CHERRY HILLS VILLAGE, Colo. — Steven Fox put on a clinic on how to win a golf tournament on Sunday afternoon.
Trailing Michael Weaver 2-down with two holes to play in the U.S. Amateur at historic Cherry Hills Country Club, Fox, the UTC senior, remained unflappable, smiling as he walked down the 17th fairway, certain of what he had to do. Faced with a medium-length birdie putt to win the hole and extend the match, Fox drained it. One down.
Still calm, still smiling, Fox nestled a 40-foot birdie putt on No. 18 close enough for the par putt to be conceded, and watched as Weaver tried to negotiate a 5-foot par putt for the win. The ball started off on line, then hit a bump in the green just inches from the hole. That threw it off just enough for it to slide into the left side of the hole and back out — a dreaded horseshoe.
“I played it about right edge,” Weaver said. “I wanted to hit it — not ram it in, but make sure I got it there. I didn't want to play it outside the hole really.
“I hit a good putt, hit my line, and I mean just — for it to lip out like that, I would rather it just not even have hit the hole. I mean I would have rather just hit a bad putt, you know, and that's that, but to have that happen, I mean I don't know what to say.”
Fox was as stunned as Weaver when the putt didn’t fall.
“It was like dead center from my angle, and when I saw it bounce out, I kind of gasped a little bit,” Fox said. “I think I put my hand over my mouth. I was shocked. And quickly I had to gather myself and go to the playoff.”
Next came extra holes. The No. 1 hole at Cherry Hills, a 338-yard par-4, has a special place in golf history. Arnold Palmer drove the green there in the 1960 U.S. Open, setting up an easy birdie that led to a 30 on the front nine, a 65 and the championship.
Fox didn’t have designs on following Palmer into history. At least not the way Palmer got there.
Instead, Fox left his driver in the bag, pulled out an iron and pierced the middle of the fairway. That left a wedge approach, which he hit to about 12 feet behind the hole.
Weaver, meanwhile, hit driver, but he slashed his ball left of the green. His first pitch found deep rough beside the green, and his third shot left him a 30-foot par putt.
Now, it was Weaver’s turn to watch.
And Fox, cool, calm and collected as he was most of the week at Cherry Hills, assessed the most important putt of his life, a downhill number that didn’t have to be hit very hard. After taking one final look at the hole, Fox slowly took back his putter and nestled the ball down the slope. It seemed to take forever, but it toppled in over the right edge.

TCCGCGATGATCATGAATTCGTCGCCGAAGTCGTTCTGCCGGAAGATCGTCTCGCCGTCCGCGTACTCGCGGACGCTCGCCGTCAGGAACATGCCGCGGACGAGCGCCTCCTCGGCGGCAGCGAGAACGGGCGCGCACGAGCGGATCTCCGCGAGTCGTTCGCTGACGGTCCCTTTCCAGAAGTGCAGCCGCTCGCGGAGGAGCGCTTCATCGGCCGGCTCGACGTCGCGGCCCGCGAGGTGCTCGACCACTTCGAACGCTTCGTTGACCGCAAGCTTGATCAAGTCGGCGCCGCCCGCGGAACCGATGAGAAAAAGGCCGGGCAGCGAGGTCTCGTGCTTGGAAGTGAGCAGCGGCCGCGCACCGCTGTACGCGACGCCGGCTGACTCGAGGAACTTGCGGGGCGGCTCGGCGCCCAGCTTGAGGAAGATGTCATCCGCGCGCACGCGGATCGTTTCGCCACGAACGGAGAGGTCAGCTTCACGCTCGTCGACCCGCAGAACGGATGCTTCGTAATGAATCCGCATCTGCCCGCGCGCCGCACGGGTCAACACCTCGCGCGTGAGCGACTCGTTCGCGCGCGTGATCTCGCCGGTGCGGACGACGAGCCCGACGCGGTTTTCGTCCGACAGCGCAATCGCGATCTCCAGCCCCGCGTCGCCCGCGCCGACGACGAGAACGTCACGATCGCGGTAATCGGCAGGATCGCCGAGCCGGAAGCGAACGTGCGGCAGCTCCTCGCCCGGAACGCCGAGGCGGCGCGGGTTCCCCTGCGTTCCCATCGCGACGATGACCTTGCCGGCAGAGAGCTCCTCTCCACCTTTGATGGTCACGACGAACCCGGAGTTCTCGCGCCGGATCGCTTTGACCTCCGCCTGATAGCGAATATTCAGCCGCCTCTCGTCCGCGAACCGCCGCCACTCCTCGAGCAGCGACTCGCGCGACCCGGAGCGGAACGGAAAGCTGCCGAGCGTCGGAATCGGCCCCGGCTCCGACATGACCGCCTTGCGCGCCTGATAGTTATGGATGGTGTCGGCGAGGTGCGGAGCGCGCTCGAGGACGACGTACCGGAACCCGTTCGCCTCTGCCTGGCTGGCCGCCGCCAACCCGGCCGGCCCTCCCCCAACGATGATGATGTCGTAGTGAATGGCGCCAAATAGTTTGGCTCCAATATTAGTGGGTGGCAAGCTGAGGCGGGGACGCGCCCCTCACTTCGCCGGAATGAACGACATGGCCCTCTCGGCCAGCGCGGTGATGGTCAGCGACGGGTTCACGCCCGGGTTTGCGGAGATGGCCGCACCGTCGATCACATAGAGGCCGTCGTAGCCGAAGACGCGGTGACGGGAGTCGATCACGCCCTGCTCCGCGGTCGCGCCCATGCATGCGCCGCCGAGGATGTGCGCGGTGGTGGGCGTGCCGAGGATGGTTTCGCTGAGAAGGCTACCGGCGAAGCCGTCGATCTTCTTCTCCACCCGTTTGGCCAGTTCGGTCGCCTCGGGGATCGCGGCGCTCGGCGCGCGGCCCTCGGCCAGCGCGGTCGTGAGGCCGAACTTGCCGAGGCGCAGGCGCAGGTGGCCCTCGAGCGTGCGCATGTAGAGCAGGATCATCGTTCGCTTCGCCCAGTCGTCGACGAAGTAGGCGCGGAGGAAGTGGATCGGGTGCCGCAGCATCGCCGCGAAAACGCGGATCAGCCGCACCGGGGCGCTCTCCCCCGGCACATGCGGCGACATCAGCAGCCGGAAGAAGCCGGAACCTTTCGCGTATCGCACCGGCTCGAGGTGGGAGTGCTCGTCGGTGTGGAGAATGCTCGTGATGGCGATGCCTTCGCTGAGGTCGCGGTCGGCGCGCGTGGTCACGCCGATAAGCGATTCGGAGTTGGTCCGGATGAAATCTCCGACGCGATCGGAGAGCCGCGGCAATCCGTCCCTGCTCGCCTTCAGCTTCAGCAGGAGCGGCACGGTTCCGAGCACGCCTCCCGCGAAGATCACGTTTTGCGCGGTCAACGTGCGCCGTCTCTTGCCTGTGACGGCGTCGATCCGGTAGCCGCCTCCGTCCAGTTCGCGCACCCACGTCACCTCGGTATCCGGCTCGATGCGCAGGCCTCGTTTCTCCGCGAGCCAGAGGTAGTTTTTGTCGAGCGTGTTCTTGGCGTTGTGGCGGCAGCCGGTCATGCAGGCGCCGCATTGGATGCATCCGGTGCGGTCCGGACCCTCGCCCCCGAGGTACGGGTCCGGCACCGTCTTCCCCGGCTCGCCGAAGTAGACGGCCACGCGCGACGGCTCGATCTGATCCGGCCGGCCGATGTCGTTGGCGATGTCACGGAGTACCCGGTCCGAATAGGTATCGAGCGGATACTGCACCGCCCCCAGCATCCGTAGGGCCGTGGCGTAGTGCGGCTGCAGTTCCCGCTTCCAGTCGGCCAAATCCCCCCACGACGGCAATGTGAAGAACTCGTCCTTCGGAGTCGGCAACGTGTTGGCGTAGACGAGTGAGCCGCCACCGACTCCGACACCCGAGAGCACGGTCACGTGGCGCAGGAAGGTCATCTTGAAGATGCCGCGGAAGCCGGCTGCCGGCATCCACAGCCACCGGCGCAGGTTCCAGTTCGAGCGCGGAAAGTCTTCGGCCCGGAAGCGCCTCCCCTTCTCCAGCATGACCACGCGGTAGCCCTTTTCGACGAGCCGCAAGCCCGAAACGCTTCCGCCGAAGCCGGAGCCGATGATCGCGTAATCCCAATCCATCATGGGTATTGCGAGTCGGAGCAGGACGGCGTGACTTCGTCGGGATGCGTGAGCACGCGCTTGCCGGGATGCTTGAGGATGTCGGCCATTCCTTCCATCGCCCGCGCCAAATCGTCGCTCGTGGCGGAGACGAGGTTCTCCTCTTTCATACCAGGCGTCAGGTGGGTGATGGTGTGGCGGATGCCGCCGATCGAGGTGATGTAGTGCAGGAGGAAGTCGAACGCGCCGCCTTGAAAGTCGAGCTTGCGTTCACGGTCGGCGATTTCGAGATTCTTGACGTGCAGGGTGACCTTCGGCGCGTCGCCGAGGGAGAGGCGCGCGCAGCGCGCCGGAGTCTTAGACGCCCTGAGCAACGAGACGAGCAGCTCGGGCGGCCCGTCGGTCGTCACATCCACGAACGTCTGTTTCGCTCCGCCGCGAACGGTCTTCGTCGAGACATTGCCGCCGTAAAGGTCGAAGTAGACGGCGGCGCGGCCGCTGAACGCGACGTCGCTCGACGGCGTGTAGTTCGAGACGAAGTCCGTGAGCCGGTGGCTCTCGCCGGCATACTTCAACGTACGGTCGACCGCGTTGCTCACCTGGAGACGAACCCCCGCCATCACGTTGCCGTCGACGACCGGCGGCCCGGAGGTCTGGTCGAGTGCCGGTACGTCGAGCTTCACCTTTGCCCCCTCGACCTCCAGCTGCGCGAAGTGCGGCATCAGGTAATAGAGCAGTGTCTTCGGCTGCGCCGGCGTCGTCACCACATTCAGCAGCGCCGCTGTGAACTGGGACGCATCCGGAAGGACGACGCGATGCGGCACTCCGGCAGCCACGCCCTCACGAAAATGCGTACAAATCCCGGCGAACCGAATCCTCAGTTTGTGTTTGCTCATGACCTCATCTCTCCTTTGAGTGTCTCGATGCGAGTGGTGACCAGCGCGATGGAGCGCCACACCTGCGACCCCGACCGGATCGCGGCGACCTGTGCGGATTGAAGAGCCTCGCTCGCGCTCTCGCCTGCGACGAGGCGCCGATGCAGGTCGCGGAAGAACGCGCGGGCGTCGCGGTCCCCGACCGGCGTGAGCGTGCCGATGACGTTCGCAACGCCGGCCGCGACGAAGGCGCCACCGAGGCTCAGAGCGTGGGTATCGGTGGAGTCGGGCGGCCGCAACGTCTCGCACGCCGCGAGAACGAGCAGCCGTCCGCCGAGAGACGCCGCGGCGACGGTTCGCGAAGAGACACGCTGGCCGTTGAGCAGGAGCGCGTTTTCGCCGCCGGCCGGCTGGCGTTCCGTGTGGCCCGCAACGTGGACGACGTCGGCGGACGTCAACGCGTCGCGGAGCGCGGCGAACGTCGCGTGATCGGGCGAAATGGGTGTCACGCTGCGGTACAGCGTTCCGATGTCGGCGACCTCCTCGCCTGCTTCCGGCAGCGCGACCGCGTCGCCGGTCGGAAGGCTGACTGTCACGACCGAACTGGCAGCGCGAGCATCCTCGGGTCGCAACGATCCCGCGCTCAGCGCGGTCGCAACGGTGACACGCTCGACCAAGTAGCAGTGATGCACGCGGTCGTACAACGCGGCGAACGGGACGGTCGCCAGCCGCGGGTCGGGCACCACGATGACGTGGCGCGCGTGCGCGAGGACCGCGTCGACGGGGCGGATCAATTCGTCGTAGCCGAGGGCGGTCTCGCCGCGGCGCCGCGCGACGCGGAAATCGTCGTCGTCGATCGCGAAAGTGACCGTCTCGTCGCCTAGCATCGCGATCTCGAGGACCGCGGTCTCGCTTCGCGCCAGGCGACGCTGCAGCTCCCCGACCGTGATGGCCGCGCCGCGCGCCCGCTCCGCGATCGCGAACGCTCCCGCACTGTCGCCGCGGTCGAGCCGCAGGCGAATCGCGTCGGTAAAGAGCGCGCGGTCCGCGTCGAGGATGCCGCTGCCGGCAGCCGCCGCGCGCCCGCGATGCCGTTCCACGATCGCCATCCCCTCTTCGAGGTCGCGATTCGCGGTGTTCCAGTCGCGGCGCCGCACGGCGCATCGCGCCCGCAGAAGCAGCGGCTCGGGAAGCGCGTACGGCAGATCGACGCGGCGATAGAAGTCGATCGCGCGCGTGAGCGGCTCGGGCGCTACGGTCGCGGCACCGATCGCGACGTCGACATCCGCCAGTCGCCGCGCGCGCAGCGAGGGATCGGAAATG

Fox was the U.S. Amateur champion.
Now Fox’s name is forever linked with the greats of the game. Bobby Jones won the Amateur. So did Palmer and Jack Nicklaus and Phil Mickelson and Tiger Woods. No one can ever take that away from Fox, no matter what else he does, or doesn’t do, the rest of his golfing career.
The win came with an assortment of other perks, including a trip to the 2013 Masters, the 2013 U.S. Open—at another famed venue, Merion, near Philadelphia—and the 2013 British Open.
“I mean none of it's sunk in,” Fox said. “I guess I've tried picturing myself on the first tee at Augusta, and it doesn't seem real. Going to play the par‑3 contest at the U. S. Open. I mean I can't even picture myself there. It's going to be unreal and feel like a dream when I'm there again.”
The most impressive thing about Fox’s victory is that he had to battle every step of the way — literally.
After the first 18 holes of 36-hole regional qualifying last month, he shot 74. But Fox rallied with a 63 to earn his spot in the tournament.
Once he got to Cherry Hills, Fox had to survive a 17-player-for-14-spots playoff just to get into match play. And in match play, where he was seeded 63 out of 64 players, he had to beat the best golfing doctor in the U.S., according to Golf Digest, the No. 1-ranked amateur in the world, and an All-American from California.
Sunday, Fox was 3-down in the first 18 holes, and he seemed left for dead after Weaver went dormie on the 16th hole.
Fox had plenty of help. On Saturday night, a contingent from Chattanooga arrived, including UTC head coach Mark Guhne and his assistant, Ben Rickett. Rickett even replaced Fox’s father, Alan, as caddy after the morning round, and that may have been a key to the victory.
“My dad is 53 years old, and I'm sure he's tired,” Fox said. “This is not an easy course to walk, and going 36 would have been tough.
“But Ben's walked with me a lot during college. We get along. You could watch; we were smiling the whole day, laughing, making jokes and enjoying the crowd. It was awesome.
“And the reason I changed is the morning round I made a few mistakes and would just fire and not pick a target. And with Ben as my caddie, we did talk about every shot, and Ben was perfect for the job.”
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